[0059] Also as will be recognized by those skilled in the art, methods of making a medicinal inhalation device in accordance with the invention may include other steps, e.g. assembling the device and/or containing a medicinal formulation within the device. It will also be appreciated that the step of forming a (CF2)n-type polymer thin film is typically performed prior to the final assembly of the device and containment of a medicinal formulation within the device. Also in regard to method of making a component for a medicinal inhalation device in accordance with the invention, those skilled in the art will appreciate the method may comprise other steps, e.g. injection molding, deep drawing, cleaning operations and other surface preparation processes.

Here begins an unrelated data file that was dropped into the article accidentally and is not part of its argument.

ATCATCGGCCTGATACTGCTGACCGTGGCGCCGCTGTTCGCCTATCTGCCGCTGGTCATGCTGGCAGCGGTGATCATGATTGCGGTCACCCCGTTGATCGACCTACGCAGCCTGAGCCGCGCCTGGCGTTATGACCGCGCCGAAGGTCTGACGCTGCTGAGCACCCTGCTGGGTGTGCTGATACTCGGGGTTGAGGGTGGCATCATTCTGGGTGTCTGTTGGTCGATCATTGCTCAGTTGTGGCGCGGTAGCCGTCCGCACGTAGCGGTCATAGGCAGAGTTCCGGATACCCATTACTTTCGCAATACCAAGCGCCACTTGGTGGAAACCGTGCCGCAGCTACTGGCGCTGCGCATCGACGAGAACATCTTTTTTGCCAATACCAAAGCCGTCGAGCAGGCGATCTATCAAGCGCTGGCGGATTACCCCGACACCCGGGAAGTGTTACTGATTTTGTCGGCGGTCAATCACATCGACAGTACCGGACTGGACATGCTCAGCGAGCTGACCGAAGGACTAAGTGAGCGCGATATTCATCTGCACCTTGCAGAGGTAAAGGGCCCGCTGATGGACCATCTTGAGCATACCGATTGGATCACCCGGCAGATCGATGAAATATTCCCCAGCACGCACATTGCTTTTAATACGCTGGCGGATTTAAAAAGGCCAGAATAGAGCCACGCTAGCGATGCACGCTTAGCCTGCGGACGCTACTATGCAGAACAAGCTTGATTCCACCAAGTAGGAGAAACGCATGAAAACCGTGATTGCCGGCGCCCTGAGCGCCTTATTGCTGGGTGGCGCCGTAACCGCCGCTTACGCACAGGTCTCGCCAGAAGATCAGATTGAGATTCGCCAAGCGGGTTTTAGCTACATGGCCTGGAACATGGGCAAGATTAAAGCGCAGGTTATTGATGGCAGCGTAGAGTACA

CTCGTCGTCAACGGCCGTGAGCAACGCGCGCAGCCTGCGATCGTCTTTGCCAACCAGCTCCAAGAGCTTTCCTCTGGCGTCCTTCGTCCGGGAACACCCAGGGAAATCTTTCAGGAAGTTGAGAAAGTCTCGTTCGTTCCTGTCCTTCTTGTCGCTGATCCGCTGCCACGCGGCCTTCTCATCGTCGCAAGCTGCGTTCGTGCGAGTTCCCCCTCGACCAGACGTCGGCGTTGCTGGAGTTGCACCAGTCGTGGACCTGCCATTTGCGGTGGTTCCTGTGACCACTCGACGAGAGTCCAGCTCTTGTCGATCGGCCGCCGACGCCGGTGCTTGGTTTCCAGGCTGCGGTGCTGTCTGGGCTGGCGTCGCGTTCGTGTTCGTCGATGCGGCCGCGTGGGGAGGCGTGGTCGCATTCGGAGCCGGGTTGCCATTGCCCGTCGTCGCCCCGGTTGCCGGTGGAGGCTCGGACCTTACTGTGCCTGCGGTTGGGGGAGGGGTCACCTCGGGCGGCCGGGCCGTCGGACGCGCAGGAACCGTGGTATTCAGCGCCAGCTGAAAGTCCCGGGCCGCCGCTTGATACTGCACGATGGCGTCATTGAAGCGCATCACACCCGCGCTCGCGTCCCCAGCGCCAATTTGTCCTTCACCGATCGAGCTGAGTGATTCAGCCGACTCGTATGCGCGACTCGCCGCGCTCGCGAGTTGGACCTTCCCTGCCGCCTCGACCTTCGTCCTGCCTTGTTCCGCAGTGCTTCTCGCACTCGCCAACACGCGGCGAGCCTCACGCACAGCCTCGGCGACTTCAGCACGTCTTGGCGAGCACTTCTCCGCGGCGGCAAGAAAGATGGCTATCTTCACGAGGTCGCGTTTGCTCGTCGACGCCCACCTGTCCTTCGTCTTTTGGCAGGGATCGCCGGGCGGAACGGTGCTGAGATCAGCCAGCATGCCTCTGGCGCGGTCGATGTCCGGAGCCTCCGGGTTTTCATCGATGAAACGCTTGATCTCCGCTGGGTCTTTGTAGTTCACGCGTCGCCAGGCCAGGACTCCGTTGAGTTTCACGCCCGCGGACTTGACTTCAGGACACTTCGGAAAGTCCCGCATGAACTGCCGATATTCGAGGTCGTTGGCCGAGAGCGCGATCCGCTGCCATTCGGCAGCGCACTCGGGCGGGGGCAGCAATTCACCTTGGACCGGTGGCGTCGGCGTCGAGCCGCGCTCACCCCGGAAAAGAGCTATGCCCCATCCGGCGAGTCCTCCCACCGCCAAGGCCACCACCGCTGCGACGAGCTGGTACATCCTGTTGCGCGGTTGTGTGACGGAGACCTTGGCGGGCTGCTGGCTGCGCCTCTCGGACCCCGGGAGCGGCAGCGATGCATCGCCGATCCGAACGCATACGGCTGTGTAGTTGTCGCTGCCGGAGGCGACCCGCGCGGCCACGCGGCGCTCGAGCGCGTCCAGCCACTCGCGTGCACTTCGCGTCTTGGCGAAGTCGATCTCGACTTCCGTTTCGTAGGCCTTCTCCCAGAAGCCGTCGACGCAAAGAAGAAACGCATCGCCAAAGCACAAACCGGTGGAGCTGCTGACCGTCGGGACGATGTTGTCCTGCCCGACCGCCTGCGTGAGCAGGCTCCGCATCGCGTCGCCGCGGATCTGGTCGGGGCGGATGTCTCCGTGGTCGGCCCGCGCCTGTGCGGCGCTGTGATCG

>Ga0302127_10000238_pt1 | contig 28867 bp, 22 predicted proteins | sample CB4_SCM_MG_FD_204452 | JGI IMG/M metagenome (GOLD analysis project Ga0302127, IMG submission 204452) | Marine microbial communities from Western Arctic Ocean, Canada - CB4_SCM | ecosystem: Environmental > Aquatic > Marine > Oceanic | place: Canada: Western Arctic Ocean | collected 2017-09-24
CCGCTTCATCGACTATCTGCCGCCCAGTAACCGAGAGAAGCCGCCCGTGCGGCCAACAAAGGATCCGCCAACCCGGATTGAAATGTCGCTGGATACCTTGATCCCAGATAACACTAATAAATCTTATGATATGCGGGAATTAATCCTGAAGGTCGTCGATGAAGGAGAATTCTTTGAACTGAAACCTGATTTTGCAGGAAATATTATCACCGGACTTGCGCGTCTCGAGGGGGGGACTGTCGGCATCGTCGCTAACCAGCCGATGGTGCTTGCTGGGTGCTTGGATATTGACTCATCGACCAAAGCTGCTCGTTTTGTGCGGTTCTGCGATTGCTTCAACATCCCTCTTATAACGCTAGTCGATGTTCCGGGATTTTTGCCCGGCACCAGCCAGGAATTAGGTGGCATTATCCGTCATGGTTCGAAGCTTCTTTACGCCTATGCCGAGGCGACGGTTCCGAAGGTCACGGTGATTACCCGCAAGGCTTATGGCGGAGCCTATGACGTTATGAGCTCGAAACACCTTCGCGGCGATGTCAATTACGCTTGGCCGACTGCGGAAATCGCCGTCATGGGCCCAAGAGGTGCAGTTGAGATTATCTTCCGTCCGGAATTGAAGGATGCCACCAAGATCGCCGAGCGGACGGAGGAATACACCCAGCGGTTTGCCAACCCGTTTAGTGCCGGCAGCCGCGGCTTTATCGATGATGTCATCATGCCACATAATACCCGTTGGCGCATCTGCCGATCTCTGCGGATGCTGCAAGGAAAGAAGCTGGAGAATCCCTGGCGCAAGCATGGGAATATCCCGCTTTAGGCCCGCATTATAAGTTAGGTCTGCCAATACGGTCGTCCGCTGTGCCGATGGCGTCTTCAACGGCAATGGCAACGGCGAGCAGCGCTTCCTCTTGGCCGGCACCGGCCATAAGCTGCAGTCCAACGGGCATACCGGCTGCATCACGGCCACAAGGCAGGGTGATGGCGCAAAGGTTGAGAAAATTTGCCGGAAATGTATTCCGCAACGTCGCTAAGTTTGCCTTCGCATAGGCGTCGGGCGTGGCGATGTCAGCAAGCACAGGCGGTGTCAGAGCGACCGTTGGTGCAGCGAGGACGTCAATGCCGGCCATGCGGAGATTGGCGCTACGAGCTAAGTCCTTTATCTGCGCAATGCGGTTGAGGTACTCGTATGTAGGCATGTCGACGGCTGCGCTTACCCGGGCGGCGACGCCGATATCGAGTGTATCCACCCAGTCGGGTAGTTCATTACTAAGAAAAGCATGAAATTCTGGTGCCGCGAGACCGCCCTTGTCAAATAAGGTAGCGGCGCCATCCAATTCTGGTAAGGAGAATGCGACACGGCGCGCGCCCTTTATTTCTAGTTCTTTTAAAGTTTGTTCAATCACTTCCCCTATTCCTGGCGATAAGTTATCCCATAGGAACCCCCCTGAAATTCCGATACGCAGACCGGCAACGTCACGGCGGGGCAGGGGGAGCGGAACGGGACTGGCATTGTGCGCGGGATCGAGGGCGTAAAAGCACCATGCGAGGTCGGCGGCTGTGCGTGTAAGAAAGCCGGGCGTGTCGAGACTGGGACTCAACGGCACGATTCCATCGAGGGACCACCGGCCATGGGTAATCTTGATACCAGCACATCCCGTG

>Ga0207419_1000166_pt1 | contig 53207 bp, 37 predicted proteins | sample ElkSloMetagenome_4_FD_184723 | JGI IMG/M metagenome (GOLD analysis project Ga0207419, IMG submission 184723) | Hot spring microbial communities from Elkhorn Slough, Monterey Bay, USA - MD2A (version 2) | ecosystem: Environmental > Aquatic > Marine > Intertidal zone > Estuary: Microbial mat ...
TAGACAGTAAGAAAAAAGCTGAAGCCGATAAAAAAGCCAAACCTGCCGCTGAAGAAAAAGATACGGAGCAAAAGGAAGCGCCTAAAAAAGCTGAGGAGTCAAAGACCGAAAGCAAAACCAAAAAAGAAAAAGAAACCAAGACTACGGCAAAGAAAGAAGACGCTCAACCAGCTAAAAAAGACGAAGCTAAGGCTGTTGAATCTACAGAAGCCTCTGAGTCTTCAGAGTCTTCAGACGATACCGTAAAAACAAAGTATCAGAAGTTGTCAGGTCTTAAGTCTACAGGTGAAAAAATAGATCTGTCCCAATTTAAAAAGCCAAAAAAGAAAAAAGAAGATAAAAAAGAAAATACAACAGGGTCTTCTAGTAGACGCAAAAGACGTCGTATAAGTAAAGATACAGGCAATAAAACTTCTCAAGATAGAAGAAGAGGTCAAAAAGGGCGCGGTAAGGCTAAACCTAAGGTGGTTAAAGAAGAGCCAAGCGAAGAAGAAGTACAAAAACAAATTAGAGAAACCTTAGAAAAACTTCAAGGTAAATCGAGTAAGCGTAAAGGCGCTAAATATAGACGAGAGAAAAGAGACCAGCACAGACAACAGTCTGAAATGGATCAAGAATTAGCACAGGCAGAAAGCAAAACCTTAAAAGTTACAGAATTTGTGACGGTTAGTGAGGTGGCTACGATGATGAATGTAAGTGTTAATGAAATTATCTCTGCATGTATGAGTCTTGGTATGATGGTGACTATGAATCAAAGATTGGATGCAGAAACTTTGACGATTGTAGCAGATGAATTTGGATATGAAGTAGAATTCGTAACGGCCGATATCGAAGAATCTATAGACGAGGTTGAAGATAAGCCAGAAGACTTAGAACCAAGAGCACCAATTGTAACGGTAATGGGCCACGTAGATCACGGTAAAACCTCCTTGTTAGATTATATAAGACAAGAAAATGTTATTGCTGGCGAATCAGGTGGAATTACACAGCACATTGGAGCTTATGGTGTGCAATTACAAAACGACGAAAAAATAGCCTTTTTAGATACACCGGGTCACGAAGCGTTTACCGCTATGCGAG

[0060] Methods in accordance with the invention advantageously allow the provision of medicinal inhalation devices or components therefor comprising a fluorocarbon polymer thin film on a surface of the device or the component; wherein the film exhibits advantageously high CF2 fraction (preferably at least about 85%) in conjunction with a low degree of cross-linking (preferably less than about 20%). The deposited films are characterized as smooth, conformal, coatings that exhibit sufficient flexibility to withstand mechanical bending of a three-dimensional structure, e.g. a valve spring, or mechanical compression of a structure, e.g. elastomeric seals, on which they are deposited. The films exhibiting properties that closely resemble those of bulk PTFE show desirably high chemical stability and inertness resisting degradation upon exposure to various medicinal formulations, in particular liquefied propellant-based medicinal inhalation formulations.